Thursday, November 27, 2014


Yes Virginia, both these Masses at St. Joseph Church face the symbolic or liturgical east, both are ad orientem! Why? because the celebrant of the Mass faces a crucifix in front of him (although barely seen in the first photo) and does so also when the celebrant faces the same direction as the congregation. The crucifix for both the congregation and the laity is the point of the symbolic or liturgical east according to Pope Benedict. Thus when facing the congregation, the celebrant must have a crucifix in front of him for him to see and orient himself as the point of the symbolic or liturgical east where the crucifixion occurred in Jerusalem.

When the celebrant faces this way, the common crucifix for the celebrant and congregation doesn't work and thus an additional crucifix central on the altar for the celebrant to see is required for the "symbolic" ad orientem or facing eastward liturgically:

 When the priest faces this way a common crucifix or both the celebrant and congregation is all that is needed:

Those who think it is retro to celebrate the Catholic Mass toward the east like Bishop James Conley does in his ultra modern cathedral are apoplectic that this tradition is finding a recovery in the 21st century.

Yet, this tradition of the celebrant facing eastward for the Mass is the most ancient tradition of the Church and still maintained by the eastern rite of the Catholic Church and the Eastern Orthodox Churches.

However, traditionalists who have a narrow view of ad orientem should reorient their narrow view to a wider one. At St. Joseph Church, no matter which way the priest faces the altar, toward the nave or toward the apse, symbolically he is facing the liturgical east. Why?  Because of the placement of the crucifix in front of the celebrant, not the direction the priest and people are geographically facing.

At the Basilica of St. Paul Outside the Walls in Rome, the celebrant faces the geographic west  toward St. Peter’s Basilica. Symbolically Saints Peter and Paul face each other. At all the major basilicas in Rome beginning with Rome's cathedral, St. John Lateran, the first to be built by Constantine when Catholicism became the law of the Roman Empire, basilicas were built with a free standing altar and the celebrant facing the geographical east while at the same time facing those in the nave who faced him.

The ancient great basilicas all had the celebrant facing the geographical east all the while facing the nave except for St. Paul’s. When the Church was able to go public in Rome with St. John Lateran the celebrant facing the geographical east was the earliest tradition for church buildings, but the real question is when did the symbolic “liturgical east” develop?

It is important to keep in mind that after Vatican II the major basilicas did not have to reorient their altars whatsoever. the novelty, though that developed in the late 1960's or early 70's was the reorientation of candlesticks and the central crucifix. At St. Peter's the novelty was for very low flung candlesticks and no crucifix. Then Pope St. John Paul placed four taller candlesticks on its altar and a large crucifix, but it was to the side, not central.

 Pope Benedict recovered  the emphasis on the central crucifix on the altar even when the celebrant faces the nave, thus the crucifix becomes the point of the symbolic liturgical east, not necessarily the direction of the celebrant.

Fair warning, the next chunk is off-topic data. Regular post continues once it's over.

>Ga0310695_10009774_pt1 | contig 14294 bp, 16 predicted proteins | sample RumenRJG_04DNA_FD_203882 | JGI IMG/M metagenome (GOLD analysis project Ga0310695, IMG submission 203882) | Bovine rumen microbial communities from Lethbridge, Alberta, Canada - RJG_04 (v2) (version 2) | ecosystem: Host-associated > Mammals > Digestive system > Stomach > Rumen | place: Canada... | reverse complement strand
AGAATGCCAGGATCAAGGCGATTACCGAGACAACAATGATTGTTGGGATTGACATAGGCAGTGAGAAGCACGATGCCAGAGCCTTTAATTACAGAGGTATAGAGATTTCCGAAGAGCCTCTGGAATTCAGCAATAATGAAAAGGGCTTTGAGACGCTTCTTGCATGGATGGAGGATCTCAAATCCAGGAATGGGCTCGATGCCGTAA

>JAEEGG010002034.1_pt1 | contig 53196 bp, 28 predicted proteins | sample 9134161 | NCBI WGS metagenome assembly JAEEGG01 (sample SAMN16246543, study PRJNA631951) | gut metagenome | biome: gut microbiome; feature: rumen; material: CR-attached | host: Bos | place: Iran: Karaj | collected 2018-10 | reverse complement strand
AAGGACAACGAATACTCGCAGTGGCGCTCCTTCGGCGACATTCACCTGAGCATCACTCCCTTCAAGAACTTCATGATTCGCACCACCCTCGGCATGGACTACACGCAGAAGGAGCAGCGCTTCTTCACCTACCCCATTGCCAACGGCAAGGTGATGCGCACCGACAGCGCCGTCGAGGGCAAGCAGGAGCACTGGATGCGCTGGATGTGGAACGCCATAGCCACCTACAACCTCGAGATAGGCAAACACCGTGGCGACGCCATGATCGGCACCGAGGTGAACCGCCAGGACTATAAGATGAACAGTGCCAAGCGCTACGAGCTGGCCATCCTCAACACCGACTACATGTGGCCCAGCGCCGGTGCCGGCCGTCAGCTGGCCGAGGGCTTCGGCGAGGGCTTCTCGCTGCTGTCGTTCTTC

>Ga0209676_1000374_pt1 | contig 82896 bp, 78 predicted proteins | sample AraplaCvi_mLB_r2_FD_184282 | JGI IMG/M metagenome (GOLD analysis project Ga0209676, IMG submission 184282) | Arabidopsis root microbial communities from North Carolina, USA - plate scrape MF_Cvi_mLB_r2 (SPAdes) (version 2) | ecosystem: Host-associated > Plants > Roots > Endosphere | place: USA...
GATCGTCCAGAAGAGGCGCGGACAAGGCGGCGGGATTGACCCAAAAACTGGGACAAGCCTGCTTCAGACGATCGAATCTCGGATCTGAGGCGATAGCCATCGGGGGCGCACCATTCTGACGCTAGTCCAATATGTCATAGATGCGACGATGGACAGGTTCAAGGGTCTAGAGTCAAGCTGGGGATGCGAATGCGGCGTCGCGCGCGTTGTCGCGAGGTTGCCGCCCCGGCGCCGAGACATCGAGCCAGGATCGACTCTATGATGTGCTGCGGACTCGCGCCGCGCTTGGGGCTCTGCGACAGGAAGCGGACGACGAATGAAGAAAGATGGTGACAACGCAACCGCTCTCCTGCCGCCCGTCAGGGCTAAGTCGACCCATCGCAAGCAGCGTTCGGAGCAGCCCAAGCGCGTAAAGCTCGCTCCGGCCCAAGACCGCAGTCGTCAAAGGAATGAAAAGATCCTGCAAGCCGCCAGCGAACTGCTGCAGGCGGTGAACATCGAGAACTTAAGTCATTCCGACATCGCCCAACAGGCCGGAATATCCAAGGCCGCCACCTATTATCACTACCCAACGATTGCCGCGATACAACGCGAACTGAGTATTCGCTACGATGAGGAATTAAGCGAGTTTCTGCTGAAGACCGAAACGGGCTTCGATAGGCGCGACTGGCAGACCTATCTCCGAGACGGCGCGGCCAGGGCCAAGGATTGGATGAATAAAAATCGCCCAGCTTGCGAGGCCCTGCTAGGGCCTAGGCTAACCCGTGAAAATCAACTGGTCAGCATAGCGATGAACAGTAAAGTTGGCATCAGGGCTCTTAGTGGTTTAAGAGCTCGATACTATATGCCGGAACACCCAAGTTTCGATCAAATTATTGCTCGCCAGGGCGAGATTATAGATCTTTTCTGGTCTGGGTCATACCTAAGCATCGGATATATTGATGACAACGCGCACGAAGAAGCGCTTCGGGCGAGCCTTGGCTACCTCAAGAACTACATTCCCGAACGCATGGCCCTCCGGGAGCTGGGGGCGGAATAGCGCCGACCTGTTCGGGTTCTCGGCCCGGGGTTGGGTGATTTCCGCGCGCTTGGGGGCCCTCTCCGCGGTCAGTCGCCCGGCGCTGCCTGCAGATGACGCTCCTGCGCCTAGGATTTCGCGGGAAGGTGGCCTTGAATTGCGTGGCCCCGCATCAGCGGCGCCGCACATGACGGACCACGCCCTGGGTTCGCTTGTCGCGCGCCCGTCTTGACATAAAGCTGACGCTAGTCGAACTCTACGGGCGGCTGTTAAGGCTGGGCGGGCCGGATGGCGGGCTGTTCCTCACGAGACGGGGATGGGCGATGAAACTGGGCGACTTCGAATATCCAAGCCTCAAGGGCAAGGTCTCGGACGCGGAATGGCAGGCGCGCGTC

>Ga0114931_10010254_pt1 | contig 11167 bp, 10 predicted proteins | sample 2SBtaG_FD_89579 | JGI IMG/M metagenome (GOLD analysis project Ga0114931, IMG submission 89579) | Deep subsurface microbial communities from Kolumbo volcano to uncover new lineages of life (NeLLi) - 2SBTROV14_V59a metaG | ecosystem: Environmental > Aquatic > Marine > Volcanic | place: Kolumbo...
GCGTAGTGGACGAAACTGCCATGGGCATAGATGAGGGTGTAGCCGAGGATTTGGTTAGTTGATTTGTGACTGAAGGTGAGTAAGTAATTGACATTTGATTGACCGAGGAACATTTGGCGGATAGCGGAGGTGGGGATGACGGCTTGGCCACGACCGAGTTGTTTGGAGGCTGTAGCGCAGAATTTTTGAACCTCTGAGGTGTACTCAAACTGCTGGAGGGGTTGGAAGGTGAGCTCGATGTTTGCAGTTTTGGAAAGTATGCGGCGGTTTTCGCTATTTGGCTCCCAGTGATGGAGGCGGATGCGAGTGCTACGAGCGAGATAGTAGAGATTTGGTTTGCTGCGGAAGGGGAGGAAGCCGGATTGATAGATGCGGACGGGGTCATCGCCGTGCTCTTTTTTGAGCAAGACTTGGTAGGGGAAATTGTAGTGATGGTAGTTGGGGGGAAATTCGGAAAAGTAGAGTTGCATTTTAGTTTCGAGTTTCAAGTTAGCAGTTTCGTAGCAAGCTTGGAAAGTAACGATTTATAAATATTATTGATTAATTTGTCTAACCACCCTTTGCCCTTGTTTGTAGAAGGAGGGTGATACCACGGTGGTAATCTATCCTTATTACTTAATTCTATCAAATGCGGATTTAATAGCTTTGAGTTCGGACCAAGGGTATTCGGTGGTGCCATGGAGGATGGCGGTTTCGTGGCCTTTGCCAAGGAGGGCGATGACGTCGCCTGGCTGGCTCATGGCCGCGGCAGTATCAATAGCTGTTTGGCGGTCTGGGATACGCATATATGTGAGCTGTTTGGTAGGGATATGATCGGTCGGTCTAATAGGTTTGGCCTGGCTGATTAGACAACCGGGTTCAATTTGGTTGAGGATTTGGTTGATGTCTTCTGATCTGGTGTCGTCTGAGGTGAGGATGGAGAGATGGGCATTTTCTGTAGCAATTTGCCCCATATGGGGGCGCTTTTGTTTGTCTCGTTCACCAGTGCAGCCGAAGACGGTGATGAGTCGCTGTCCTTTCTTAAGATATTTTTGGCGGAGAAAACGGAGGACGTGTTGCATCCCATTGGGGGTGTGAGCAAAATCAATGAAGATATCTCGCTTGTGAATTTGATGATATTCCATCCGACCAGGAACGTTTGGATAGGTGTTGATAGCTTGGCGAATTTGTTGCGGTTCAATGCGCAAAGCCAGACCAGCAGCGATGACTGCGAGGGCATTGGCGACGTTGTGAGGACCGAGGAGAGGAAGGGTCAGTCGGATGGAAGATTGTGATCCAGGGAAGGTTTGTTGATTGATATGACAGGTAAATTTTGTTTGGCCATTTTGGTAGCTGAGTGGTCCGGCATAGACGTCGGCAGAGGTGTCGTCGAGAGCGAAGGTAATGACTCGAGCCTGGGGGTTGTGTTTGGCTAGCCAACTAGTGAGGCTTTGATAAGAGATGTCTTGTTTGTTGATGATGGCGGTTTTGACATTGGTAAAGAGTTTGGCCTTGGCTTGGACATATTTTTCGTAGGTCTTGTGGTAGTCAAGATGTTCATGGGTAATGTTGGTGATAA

It seems both traditions in this regard, the central crucifix or celebrant and congregation facing the same direction developed in close proximity. In the immediate aftermath of Vatican II when the altars were repositioned a central crucifix still remained for some years until liturgists decided otherwise somewhere in the very late 1960′s or early 70′s. They didn’t want the elements of bread and wine (consecrated or not) to be in competition with candles and cross or obscured by these let alone the celebrant. The whole concept of competition with what is on the altar and being able to see the bread and wine prior to consecration and afterward seems to be the modern novelty (abuse) based upon an over-emphasis on meal to the detriment of sacrifice. Of course the Holy Sacrifice of the Mass is both sacrifice and banquet, not either/or but both/and.

In my parish one of our four Sunday (Ordinary Form) Masses is toward the apse for the Liturgy of the Eucharist, but for all Masses here, there is still a central crucifix although low-flung on the altar serving the purpose that Pope Benedict suggests. And in my church when I face the congregation I am facing geographically eastward and when facing away, geographically westward but all Masses are symbolically eastward. I love ad orientem! Don't you?

Wednesday, November 26, 2014


I am annoyed with the various "marshmallow world" commercials for Target. They are trying to get us to go there and buy Christmas presents but they refuse to use the term Christmas in any of their ads or even the more secular Holiday. Now it is a marshmallow world in the winter! A winter festival in other words.

I dislike that commerce exploits Christmas to no end for financial gain, but I despise Target's attempt at making Christmas into something else altogether. Let's boycott Target!


I have a disclaimer, I do wear my watch during Mass and on the right wrist because years ago I developed a rash under the watch on my left wrist.

But prior to Vatican II, it was the custom to remove one's watch to celebrate Mass so that nothing would distract from the elevations and at other times during the Mass.

Today even modern popes wear their watch during Mass, I think beginning with St. Pope John Paul II and continuing with Pope Benedict and now Pope Francis (unfortunately Pope Francis even looks at his watch during Mass, ugh!).